In keeping with its founding goals, the Center has kept busy over these last six years.  We have welcomed new graduate students, hosted captivating scholars, developed new outreach initiatives, and built a robust intellectual agenda around the vital theme of responses to, remembrance and prevention of genocide and other atrocity crimes. Through lectures, symposiums, courses, exhibits, and teacher workshops we have been privileged to learn, teach, disseminate research findings and expand the community of engaged students, researchers and genocide educators. We have built new partnerships – at the U of M, nationally, and internationally — and nurtured fruitful relationships with community organizations, schools, and cultural institutions in the Twin Cities.

I have immensely enjoyed being part of the exceptional CHGS team, comprised currently of its terrific Program Coordinator, Jennifer Hammer, Outreach Coordinator Joe Eggers, Research Fellow Artyom Tonoyan, and graduate students Miray Philips (Sociology), Brooke Chambers (Sociology) and George Dalbo (School of Education). The team also includes an outstanding board of affiliate faculty members, whose continuous input and collaboration is instrumental in making CHGS a major academic center in the country, distinguished both by its international scope and local sensitivity.

This newsletter celebrates the achievements of the Center in this academic year. I look forward to following the continuation of outstanding work of the Center next year from afar, and to rejoin my colleagues in the fall of 2019.

We are fortunate and grateful that Dr. Klaas van der Sanden, Program Director of the Institute of Global Studies, will serve as CHGS’s interim director during the academic year 2018/2019.

Thank you for the many ways you support the Center for Holocaust and Genocide Studies.

Alejandro Baer is Associate Professor of Sociology and Director of the Center for Holocaust and Genocide Studies at the University of Minnesota.

Monuments, plaques, statues, names on streets or buildings have become symbolic battlegrounds of different historical interpretations and often also irreconcilable values. There are representations of the past, which help us coming to terms with the legacies of violence, while others deepen divisions further.

These fields of dispute are not restricted to the debates over removal of Confederate monuments in the US South. Minnesota recently reverted Lake Calhoun to its original Dakota name Bde Maka Ska, opting for a name that honors the first inhabitants that settled along its shores instead of the former Vice President infamous for his support of slavery. A story from last Friday’s Star Tribune highlights the important changes taking place at the Minnesota Historical Society. Once deeply rooted in telling the white colonial story, it now embraces a fuller, and thus also more unsettling, picture of the state’s history.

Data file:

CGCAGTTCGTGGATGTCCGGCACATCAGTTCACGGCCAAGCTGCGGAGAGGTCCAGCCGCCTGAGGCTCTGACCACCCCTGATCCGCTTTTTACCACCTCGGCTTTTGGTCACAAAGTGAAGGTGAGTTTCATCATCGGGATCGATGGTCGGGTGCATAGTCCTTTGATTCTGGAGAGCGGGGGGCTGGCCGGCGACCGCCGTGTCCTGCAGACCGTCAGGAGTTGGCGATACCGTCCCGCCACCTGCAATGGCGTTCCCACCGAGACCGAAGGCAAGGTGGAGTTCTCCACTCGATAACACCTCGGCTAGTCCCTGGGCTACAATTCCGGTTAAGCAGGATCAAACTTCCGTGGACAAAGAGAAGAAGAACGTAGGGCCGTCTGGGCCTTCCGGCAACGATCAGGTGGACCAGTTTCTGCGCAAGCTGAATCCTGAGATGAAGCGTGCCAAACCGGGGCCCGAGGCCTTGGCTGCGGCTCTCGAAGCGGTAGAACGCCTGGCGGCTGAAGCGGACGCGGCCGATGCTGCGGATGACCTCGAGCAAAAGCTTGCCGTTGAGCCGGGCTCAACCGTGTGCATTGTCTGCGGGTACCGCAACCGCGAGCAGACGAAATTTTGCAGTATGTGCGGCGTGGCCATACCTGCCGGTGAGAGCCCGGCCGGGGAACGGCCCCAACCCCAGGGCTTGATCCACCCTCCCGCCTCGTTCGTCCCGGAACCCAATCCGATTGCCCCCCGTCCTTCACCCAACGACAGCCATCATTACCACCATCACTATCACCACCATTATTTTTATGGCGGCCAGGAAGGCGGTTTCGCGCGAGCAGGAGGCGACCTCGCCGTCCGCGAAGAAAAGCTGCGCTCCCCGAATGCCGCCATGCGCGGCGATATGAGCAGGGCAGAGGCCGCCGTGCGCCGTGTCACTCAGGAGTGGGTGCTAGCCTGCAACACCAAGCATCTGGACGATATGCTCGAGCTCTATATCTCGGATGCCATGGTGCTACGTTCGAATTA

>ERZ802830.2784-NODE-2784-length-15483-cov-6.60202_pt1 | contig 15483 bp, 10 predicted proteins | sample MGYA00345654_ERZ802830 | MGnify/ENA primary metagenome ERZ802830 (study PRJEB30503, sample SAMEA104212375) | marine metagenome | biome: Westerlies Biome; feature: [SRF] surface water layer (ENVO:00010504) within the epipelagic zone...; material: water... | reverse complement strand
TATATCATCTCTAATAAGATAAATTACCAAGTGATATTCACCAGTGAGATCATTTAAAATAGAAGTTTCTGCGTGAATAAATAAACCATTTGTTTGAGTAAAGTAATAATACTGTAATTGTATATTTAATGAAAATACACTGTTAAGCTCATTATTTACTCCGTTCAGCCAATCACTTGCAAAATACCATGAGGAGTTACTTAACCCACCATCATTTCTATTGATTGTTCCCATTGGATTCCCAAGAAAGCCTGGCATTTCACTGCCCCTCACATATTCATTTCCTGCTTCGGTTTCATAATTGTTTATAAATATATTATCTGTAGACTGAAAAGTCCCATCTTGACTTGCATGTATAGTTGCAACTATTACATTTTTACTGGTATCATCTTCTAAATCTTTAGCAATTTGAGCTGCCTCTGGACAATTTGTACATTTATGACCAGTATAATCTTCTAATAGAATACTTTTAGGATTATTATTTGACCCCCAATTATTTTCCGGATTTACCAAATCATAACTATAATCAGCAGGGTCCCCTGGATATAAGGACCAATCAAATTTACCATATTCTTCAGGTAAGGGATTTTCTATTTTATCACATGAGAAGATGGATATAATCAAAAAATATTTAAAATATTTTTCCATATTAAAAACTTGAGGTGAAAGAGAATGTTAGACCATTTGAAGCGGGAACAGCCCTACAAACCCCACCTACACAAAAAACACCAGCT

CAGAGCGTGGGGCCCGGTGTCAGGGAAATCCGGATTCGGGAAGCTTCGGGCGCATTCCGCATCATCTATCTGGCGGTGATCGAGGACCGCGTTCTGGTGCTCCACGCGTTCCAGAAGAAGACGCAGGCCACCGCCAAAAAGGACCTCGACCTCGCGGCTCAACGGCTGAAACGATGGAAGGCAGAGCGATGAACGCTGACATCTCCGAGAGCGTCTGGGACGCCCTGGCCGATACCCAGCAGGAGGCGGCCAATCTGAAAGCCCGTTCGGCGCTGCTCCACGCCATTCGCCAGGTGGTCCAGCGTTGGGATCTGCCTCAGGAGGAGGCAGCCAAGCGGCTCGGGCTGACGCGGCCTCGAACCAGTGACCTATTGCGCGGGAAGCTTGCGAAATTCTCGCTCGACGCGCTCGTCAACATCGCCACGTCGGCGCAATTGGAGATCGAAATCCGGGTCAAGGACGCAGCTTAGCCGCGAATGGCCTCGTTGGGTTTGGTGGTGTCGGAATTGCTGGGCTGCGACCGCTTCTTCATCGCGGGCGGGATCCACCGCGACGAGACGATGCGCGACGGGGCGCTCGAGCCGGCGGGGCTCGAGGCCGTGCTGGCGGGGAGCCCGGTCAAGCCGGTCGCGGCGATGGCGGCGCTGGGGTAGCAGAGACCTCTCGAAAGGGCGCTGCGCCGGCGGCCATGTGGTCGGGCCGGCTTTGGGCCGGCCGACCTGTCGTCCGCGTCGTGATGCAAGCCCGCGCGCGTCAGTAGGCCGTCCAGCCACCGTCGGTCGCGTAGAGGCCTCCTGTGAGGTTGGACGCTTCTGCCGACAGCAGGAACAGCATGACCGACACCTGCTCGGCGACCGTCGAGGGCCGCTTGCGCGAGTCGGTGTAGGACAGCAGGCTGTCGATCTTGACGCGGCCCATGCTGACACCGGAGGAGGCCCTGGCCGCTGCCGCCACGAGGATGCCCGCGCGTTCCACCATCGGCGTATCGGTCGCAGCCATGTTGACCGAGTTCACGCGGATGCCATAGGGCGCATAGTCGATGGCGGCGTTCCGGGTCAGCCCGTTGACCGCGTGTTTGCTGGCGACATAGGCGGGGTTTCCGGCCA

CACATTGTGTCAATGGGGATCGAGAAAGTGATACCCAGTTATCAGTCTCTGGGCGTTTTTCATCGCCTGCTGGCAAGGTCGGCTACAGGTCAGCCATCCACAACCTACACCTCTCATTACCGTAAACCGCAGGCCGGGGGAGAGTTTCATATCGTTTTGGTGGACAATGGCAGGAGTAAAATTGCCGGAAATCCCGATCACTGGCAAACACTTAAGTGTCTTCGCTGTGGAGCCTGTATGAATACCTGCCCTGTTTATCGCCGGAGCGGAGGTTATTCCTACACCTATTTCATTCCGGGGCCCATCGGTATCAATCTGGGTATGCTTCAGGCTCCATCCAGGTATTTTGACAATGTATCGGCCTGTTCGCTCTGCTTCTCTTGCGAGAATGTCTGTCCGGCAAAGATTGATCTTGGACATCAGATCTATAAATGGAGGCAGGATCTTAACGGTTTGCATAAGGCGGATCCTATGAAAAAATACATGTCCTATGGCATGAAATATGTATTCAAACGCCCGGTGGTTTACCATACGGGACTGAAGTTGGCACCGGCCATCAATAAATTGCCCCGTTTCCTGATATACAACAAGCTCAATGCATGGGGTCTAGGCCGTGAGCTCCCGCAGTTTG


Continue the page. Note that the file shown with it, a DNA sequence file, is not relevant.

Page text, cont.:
There is no state that has been and continues to be as haunted by the specters of a criminal past as is Germany. What happens when State leaders cannot tell a positive story about the nation’s past? A damaged national identity is, of course, not unique to Germany. For German leaders, however, the task at hand was, and continues to be, the mastering of a past that has become the symbol of ultimate evil. Jeffrey Olick’s The sins of the fathers: Germany, memory, method examines, with an impressive wealth of documentation and meticulous attention to detail, the process by which the Federal Republic of Germany (1949–1990) confronted the burden of the Nazi crimes and dealt with its political costs.

Germany’s ‘legitimation profiles’

Jeffrey Olick argues that ‘much of the state-sponsored memory in the Federal Republic of Germany has been organized as an effort to deny collective guilt’ (p. 29). The book is structured around the presentation of three succeeding ‘legitimation profiles’ – each confronting the problem of collective guilt in singular ways.

The first one, the ‘reliable nation’, which was centered on institutional reform, rather than symbolic gesture, aimed to prove that the newfound German state was a trustworthy and responsible member of the international community. During this time, the country’ s leaders draw a clear line separating the criminal Nazi leadership from the general German population. The Nazis had committed crimes ‘in the name of the German people’, as chancellor Adenauer put it in the1950s.


Gas Chamber installationIn March 2006, performance artist Santiago Serra constructed a homemade gas chamber inside a former synagogue in the Cologne area and invited Germans to be symbolically gassed. Exhaust pipes from six cars were hooked to the building, which was then filled with deadly carbon monoxide and visitors entered the space wearing protective masks. What was the artist’s intention? Serra said his aim was to give people a sense of the Holocaust. The Jewish community was furious. It was considered a provocation at the expense of Holocaust victims, an insult to survivors and the whole community. “What’s artistic about attaching poisonous car exhaust into a former synagogue?” said writer and Holocaust survivor Ralph Giordano (1923-2014), “and who gave permission for this?”